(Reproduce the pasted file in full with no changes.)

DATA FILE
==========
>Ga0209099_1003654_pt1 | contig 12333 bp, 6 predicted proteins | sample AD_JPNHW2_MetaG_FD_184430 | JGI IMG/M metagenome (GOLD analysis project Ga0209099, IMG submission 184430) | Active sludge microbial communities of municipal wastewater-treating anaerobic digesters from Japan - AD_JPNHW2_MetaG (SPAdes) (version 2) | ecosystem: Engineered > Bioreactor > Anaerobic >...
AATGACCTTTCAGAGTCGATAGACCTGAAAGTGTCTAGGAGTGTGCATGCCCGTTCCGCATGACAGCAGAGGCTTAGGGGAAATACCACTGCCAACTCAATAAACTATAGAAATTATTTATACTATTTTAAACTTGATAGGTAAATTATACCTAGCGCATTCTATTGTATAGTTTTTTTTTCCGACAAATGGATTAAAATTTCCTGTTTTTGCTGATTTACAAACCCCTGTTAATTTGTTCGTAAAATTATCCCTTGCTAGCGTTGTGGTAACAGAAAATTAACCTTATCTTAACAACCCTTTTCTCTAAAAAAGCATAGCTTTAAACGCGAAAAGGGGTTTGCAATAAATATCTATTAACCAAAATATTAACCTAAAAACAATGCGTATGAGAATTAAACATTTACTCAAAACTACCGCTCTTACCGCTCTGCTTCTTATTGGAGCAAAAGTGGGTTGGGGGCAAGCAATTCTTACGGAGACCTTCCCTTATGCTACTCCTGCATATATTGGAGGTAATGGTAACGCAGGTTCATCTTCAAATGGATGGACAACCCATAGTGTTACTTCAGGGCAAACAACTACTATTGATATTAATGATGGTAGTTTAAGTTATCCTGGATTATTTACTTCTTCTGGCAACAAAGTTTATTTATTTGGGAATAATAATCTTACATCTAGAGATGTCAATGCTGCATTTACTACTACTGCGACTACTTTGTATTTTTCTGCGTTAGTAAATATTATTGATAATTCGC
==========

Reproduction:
>Ga0209099_1003654_pt1 | contig 12333 bp, 6 predicted proteins | sample AD_JPNHW2_MetaG_FD_184430 | JGI IMG/M metagenome (GOLD analysis project Ga0209099, IMG submission 184430) | Active sludge microbial communities of municipal wastewater-treating anaerobic digesters from Japan - AD_JPNHW2_MetaG (SPAdes) (version 2) | ecosystem: Engineered > Bioreactor > Anaerobic >...
AATGACCTTTCAGAGTCGATAGACCTGAAAGTGTCTAGGAGTGTGCATGCCCGTTCCGCATGACAGCAGAGGCTTAGGGGAAATACCACTGCCAACTCAATAAACTATAGAAATTATTTATACTATTTTAAACTTGATAGGTAAATTATACCTAGCGCATTCTATTGTATAGTTTTTTTTTCCGACAAATGGATTAAAATTTCCTGTTTTTGCTGATTTACAAACCCCTGTTAATTTGTTCGTAAAATTATCCCTTGCTAGCGTTGTGGTAACAGAAAATTAACCTTATCTTAACAACCCTTTTCTCTAAAAAAGCATAGCTTTAAACGCGAAAAGGGGTTTGCAATAAATATCTATTAACCAAAATATTAACCTAAAAACAATGCGTATGAGAATTAAACATTTACTCAAAACTACCGCTCTTACCGCTCTGCTTCTTATTGGAGCAAAAGTGGGTTGGGGGCAAGCAATTCTTACGGAGACCTTCCCTTATGCTACTCCTGCATATATTGGAGGTAATGGTAACGCAGGTTCATCTTCAAATGGATGGACAACCCATAGTGTTACTTCAGGGCAAACAACTACTATTGATATTAATGATGGTAGTTTAAGTTATCCTGGATTATTTACTTCTTCTGGCAACAAAGTTTATTTATTTGGGAATAATAATCTTACATCTAGAGATGTCAATGCTGCATTTACTACTACTGCGACTACTTTGTATTTTTCTGCGTTAGTAAATATTATTGATAATTCGC